A Caregiving Crisis on the Horizon

In June of this year, the National Institute on Aging (NIA) published a report commissioned from the U.S. Census Bureau about the older generation. This is a timely report as the older generation is projected to increase more rapidly between 2010 and 2020 than in any other decade since 1900. 

The report found that although smoking and excessive drinking have decreased, the percentage of overweight or obese people and the prevalence of chronic diseases have risen.  Baby boomers also had fewer children compared to their parents and have a higher divorce rate, resulting in disrupted family structures. These developments are expected to lead to a crisis in caregiving.  The report "65+ in the United State (2010)" focuses on the following data:

  • Population Characteristics
  • Health and Long-term Care
  • Economic Characteristics
  • Geographic Distribution
  • Social Trends

For more information, or to get a copy of the report, click here.

Scams Against Older Adults Growing

According to the Federal Trade Commission (FTC), $73 million was lost to scam artists in 2013.  In fact scams, particularly the grandparent scam, have doubled between 2009 and 2013. So, why are seniors being targeted?  

Unfortunately, seniors are thought to have a significant amount of easily accessible money in their bank accounts, which makes them very attractive targets for con artists. Furthermore, many seniors grew up in an era where being polite and trusting was an expected behavior, so they are much less likely to expect that kind of behavior from another person.  Finally, seniors tend to be more open to products that promise better memory, anti-aging products, and products aimed at general well-being for the older adult.  The typical scams be perpetrated against older adults are:  

  • Health Care/Medicare/Health Insurance Fraud
  • Counterfeit Prescription drugs
  • Funeral & Cemetery Scams
  • Fraudulent Anti-Aging Products
  • Telemarketing, i.e., charity scams, fake accident ploy
  • Internet Fraud (E-mail/Phishing Scams)
  • Investment Schemes
  • Homeowner/Reverse Mortgage Scams
  • Sweepstakes and Lottery Scams
  • The Grandparent Scam  
View the information available on the FBI’s website, where they explore the above scams and provide tips for avoiding said scams. 

Older Driver Accident Rates Declining

NBS News recently reported that overall traffic fatalities for older adults in the U.S. have declined since the 1940’s, most likely due to safer cars.  Even though our older population is increasing due to the aging baby boomer generation, and they are keeping their licenses longer, today’s drivers aged 70 and older are still less likely to be involved in traffic accidents than in the past.  In addition to safer cars, the higher safety rates may be due to older drivers limiting their driving; e.g., driving fewer miles or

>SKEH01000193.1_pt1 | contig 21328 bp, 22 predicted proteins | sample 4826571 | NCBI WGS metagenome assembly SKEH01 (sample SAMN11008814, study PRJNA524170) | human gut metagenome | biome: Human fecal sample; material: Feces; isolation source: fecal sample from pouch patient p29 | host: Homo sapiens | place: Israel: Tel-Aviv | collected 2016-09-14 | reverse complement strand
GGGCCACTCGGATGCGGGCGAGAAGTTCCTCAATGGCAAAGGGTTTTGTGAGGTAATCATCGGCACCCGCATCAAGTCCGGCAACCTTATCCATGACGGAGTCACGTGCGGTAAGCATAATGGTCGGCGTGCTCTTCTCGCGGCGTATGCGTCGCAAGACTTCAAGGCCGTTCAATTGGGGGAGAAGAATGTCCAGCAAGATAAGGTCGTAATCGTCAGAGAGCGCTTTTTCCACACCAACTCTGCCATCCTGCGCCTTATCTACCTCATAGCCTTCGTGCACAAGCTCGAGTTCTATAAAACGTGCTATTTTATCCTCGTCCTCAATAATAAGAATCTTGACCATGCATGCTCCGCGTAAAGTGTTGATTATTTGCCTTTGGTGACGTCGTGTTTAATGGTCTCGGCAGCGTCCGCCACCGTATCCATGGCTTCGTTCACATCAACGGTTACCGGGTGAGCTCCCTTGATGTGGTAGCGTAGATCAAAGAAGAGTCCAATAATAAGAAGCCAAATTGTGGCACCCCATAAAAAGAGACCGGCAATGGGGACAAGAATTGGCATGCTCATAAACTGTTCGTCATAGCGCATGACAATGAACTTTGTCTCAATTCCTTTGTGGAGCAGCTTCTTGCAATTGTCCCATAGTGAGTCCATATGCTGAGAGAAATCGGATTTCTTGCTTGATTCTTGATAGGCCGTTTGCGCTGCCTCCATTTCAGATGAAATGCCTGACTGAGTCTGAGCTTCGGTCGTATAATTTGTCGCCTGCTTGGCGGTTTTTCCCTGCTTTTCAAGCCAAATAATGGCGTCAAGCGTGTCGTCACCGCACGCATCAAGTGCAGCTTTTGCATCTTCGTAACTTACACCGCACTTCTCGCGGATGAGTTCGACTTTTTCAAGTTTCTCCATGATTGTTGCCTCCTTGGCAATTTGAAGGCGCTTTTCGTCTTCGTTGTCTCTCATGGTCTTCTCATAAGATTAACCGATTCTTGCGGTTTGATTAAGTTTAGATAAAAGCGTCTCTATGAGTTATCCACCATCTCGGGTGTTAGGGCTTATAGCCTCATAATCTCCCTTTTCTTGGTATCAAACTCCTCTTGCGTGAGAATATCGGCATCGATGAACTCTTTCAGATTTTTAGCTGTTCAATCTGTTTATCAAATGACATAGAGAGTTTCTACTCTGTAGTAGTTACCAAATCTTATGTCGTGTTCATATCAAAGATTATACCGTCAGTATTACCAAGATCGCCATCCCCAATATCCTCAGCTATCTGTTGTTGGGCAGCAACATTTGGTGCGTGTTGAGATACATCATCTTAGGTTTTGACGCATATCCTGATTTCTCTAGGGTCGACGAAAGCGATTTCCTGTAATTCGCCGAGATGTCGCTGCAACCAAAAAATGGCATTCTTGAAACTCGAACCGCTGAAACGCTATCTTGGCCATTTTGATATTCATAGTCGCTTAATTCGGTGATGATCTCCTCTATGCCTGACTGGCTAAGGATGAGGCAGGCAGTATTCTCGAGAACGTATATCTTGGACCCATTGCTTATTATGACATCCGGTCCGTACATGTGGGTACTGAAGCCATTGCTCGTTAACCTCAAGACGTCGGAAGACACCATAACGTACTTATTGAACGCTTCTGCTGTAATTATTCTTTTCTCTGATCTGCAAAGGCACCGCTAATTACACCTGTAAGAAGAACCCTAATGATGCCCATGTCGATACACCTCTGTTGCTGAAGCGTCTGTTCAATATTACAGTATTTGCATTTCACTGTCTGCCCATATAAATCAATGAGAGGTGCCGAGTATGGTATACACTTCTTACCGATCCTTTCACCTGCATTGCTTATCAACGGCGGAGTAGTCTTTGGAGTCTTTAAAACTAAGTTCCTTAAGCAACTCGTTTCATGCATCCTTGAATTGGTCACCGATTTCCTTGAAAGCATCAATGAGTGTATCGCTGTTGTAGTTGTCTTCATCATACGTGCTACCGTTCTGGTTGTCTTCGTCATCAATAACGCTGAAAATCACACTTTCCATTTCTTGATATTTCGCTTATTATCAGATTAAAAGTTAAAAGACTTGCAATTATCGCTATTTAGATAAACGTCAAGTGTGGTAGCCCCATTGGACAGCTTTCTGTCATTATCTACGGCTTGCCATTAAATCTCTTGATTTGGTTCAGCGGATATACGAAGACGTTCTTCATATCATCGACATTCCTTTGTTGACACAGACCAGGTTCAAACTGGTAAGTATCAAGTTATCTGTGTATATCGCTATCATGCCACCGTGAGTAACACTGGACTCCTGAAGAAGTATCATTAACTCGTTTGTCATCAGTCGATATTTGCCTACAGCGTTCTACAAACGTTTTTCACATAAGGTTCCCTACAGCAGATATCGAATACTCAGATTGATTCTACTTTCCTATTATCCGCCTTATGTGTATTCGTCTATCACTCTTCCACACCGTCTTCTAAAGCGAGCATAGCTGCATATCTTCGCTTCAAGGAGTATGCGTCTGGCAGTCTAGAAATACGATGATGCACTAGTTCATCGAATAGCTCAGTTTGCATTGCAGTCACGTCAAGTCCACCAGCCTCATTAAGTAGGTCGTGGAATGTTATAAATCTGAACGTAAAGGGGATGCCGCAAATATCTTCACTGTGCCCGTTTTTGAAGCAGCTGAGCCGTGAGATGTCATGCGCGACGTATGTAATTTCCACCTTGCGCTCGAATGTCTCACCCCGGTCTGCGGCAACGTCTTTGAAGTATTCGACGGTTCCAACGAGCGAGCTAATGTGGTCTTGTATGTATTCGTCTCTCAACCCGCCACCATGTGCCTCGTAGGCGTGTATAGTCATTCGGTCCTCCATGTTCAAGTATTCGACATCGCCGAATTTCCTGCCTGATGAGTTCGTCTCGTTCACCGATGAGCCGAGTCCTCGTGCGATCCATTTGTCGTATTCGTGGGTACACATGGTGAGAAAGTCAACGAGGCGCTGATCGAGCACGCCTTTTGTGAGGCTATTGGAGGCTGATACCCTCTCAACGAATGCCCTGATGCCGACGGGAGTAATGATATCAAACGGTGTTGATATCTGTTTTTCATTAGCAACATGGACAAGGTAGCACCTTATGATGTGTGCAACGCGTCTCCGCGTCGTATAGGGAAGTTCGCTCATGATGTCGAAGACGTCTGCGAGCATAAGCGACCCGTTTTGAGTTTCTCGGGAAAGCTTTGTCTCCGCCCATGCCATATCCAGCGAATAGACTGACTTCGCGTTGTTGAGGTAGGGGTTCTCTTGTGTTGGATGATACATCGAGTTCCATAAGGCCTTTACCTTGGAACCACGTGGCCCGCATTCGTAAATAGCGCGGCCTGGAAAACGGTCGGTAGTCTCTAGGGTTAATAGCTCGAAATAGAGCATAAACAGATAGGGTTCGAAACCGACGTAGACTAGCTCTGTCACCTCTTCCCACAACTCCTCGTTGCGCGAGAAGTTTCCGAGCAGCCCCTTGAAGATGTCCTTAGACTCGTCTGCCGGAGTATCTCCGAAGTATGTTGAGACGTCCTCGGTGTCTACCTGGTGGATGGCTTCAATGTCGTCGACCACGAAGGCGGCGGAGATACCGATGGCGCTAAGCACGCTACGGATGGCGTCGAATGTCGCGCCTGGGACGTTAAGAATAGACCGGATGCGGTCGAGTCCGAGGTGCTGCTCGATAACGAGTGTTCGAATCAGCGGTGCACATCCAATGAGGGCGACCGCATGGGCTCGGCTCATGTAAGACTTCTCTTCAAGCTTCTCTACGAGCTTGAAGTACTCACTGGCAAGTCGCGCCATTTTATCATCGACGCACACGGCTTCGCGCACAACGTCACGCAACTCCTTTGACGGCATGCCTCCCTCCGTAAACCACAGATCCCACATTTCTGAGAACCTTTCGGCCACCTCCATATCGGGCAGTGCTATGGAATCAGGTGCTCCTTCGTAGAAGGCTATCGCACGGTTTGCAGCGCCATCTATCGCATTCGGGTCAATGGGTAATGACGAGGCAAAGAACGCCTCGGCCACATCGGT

only driving during daytime hours.  

According to the Insurance Institute for Highway Safety, although older drivers are involved in fewer accidents they still have more accidents than middle-aged drivers, though younger drivers still hold the record for the most accidents.  Unfortunately, aging brings impairments that may affect driving ability negatively.  So, how do we help keep our older drivers safe?  We’ve put together a few resources below that may be able to help you answer this question.

Guidelines:
The American Geriatrics Society has guidelines for assessing and counseling older drivers that you can download for free.

Programs:
The AARP provides driver safety classes for older drivers that are offered throughout different locations in the U.S.

The Ohio State University has a rehabilitation driving program that assesses and assists older adults gain mobility.

Websites:
The American Automobile Association (AAA) has a senior driving website that has information on which cars are safer for older adults, how to evaluate driving ability, maintaining mobility independence, and much more.

The car-fit.org website helps older drivers make sure their vehicle fits them properly, provides education on enhancing safe driving, and advocates for increased mobility for older adults.  

The following websites explore smart car features that may be useful for older adult drivers:  
Edmunds.com
Consumer Reports
Forbes Magazine

National Events in Aging

Do you work with older adults, see older patients, or have family or friends that are older?  If so, knowing about the events below may be useful as you plan different activities for your older clients, provide health education and resources for your patients related to these events, and celebrate these dates with your co-workers or older family and friends. 

September:
World Alzheimer's Month
Healthy Aging Month   
Gerontological Nursing Week (Sept. 28-Oct. 4th)
National Grandparents Day (Sept. 7th)

October:
World Arthritis Day (Oct. 12th)
Health Literacy Month  
Bone and Joint Health National Awareness Week (Oct. 12th-20th)     

November:
National Alzheimer's Disease Awareness Month
National Caregivers Month
National Home care and Hospice Month
Jingle Bell Run/Walk for Arthritis (Nov. 1st-Dec. 31st)
Home Care Aide Week (Nov. 9th-15th)

December:
National Older Driver Safety Awareness Week (Dec. 1st-5th)
National Influenza Vaccination Week (Dec. 7th-13th)

For more information about national health events, go to healthfinder.gov or get a calendar of events.

Copyright © 2013 The Ohio State University College of Medicine and the Office of Geriatrics and Interprofessional Aging Studies, All rights reserved.

If you have a disability and experience difficulty accessing this content, contact aging@osu.edu   Notice of Non-Discrimination